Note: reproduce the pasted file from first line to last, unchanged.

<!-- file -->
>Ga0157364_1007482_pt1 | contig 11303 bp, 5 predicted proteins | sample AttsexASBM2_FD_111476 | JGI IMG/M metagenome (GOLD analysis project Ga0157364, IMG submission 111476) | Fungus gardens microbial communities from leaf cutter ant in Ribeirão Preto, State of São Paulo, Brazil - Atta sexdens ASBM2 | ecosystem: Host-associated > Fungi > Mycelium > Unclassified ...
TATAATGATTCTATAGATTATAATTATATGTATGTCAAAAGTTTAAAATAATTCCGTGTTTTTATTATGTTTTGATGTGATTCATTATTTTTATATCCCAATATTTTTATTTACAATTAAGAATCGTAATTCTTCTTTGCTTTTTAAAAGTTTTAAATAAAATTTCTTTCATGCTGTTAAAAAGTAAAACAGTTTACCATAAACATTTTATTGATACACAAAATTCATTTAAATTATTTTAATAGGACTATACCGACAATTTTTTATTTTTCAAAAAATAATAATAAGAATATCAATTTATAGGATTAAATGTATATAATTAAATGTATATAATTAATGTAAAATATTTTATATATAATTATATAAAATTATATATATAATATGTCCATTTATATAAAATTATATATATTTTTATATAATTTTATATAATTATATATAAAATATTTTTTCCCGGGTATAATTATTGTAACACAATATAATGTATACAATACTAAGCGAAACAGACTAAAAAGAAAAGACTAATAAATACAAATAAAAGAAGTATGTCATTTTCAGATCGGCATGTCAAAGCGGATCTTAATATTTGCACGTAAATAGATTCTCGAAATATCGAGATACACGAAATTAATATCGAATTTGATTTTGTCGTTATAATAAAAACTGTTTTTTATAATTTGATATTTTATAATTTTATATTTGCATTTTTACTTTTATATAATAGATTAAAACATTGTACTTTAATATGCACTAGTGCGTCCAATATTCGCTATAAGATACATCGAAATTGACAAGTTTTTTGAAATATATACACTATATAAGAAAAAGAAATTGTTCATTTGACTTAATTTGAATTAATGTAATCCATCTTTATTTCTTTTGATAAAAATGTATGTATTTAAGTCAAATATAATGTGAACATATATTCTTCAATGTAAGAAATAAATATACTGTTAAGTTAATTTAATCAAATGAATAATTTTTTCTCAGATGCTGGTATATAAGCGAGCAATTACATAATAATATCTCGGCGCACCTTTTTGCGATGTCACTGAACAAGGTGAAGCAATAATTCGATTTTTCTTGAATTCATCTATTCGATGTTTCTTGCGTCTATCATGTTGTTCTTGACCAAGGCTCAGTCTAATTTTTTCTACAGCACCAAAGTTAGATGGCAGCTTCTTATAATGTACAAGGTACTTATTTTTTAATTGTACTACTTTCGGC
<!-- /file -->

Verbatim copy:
>Ga0157364_1007482_pt1 | contig 11303 bp, 5 predicted proteins | sample AttsexASBM2_FD_111476 | JGI IMG/M metagenome (GOLD analysis project Ga0157364, IMG submission 111476) | Fungus gardens microbial communities from leaf cutter ant in Ribeirão Preto, State of São Paulo, Brazil - Atta sexdens ASBM2 | ecosystem: Host-associated > Fungi > Mycelium > Unclassified ...
TATAATGATTCTATAGATTATAATTATATGTATGTCAAAAGTTTAAAATAATTCCGTGTTTTTATTATGTTTTGATGTGATTCATTATTTTTATATCCCAATATTTTTATTTACAATTAAGAATCGTAATTCTTCTTTGCTTTTTAAAAGTTTTAAATAAAATTTCTTTCATGCTGTTAAAAAGTAAAACAGTTTACCATAAACATTTTATTGATACACAAAATTCATTTAAATTATTTTAATAGGACTATACCGACAATTTTTTATTTTTCAAAAAATAATAATAAGAATATCAATTTATAGGATTAAATGTATATAATTAAATGTATATAATTAATGTAAAATATTTTATATATAATTATATAAAATTATATATATAATATGTCCATTTATATAAAATTATATATATTTTTATATAATTTTATATAATTATATATAAAATATTTTTTCCCGGGTATAATTATTGTAACACAATATAATGTATACAATACTAAGCGAAACAGACTAAAAAGAAAAGACTAATAAATACAAATAAAAGAAGTATGTCATTTTCAGATCGGCATGTCAAAGCGGATCTTAATATTTGCACGTAAATAGATTCTCGAAATATCGAGATACACGAAATTAATATCGAATTTGATTTTGTCGTTATAATAAAAACTGTTTTTTATAATTTGATATTTTATAATTTTATATTTGCATTTTTACTTTTATATAATAGATTAAAACATTGTACTTTAATATGCACTAGTGCGTCCAATATTCGCTATAAGATACATCGAAATTGACAAGTTTTTTGAAATATATACACTATATAAGAAAAAGAAATTGTTCATTTGACTTAATTTGAATTAATGTAATCCATCTTTATTTCTTTTGATAAAAATGTATGTATTTAAGTCAAATATAATGTGAACATATATTCTTCAATGTAAGAAATAAATATACTGTTAAGTTAATTTAATCAAATGAATAATTTTTTCTCAGATGCTGGTATATAAGCGAGCAATTACATAATAATATCTCGGCGCACCTTTTTGCGATGTCACTGAACAAGGTGAAGCAATAATTCGATTTTTCTTGAATTCATCTATTCGATGTTTCTTGCGTCTATCATGTTGTTCTTGACCAAGGCTCAGTCTAATTTTTTCTACAGCACCAAAGTTAGATGGCAGCTTCTTATAATGTACAAGGTACTTATTTTTTAATTGTACTACTTTCGGC